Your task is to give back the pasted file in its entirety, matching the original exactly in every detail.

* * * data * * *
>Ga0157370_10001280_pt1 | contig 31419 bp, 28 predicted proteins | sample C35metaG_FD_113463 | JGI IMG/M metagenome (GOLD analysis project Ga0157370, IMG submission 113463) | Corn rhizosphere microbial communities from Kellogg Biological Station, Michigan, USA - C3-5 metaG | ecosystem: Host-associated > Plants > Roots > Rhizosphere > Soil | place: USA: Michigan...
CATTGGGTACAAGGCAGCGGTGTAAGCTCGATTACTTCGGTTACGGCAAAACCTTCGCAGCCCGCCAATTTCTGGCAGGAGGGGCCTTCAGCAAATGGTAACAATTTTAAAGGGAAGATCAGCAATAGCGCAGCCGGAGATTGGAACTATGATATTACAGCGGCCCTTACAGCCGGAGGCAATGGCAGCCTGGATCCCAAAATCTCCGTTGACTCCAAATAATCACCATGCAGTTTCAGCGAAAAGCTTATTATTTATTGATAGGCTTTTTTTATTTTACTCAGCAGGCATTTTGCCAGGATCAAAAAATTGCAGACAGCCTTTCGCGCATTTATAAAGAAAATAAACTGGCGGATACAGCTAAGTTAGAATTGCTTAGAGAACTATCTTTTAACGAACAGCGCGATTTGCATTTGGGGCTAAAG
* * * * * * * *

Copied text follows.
>Ga0157370_10001280_pt1 | contig 31419 bp, 28 predicted proteins | sample C35metaG_FD_113463 | JGI IMG/M metagenome (GOLD analysis project Ga0157370, IMG submission 113463) | Corn rhizosphere microbial communities from Kellogg Biological Station, Michigan, USA - C3-5 metaG | ecosystem: Host-associated > Plants > Roots > Rhizosphere > Soil | place: USA: Michigan...
CATTGGGTACAAGGCAGCGGTGTAAGCTCGATTACTTCGGTTACGGCAAAACCTTCGCAGCCCGCCAATTTCTGGCAGGAGGGGCCTTCAGCAAATGGTAACAATTTTAAAGGGAAGATCAGCAATAGCGCAGCCGGAGATTGGAACTATGATATTACAGCGGCCCTTACAGCCGGAGGCAATGGCAGCCTGGATCCCAAAATCTCCGTTGACTCCAAATAATCACCATGCAGTTTCAGCGAAAAGCTTATTATTTATTGATAGGCTTTTTTTATTTTACTCAGCAGGCATTTTGCCAGGATCAAAAAATTGCAGACAGCCTTTCGCGCATTTATAAAGAAAATAAACTGGCGGATACAGCTAAGTTAGAATTGCTTAGAGAACTATCTTTTAACGAACAGCGCGATTTGCATTTGGGGCTAAAG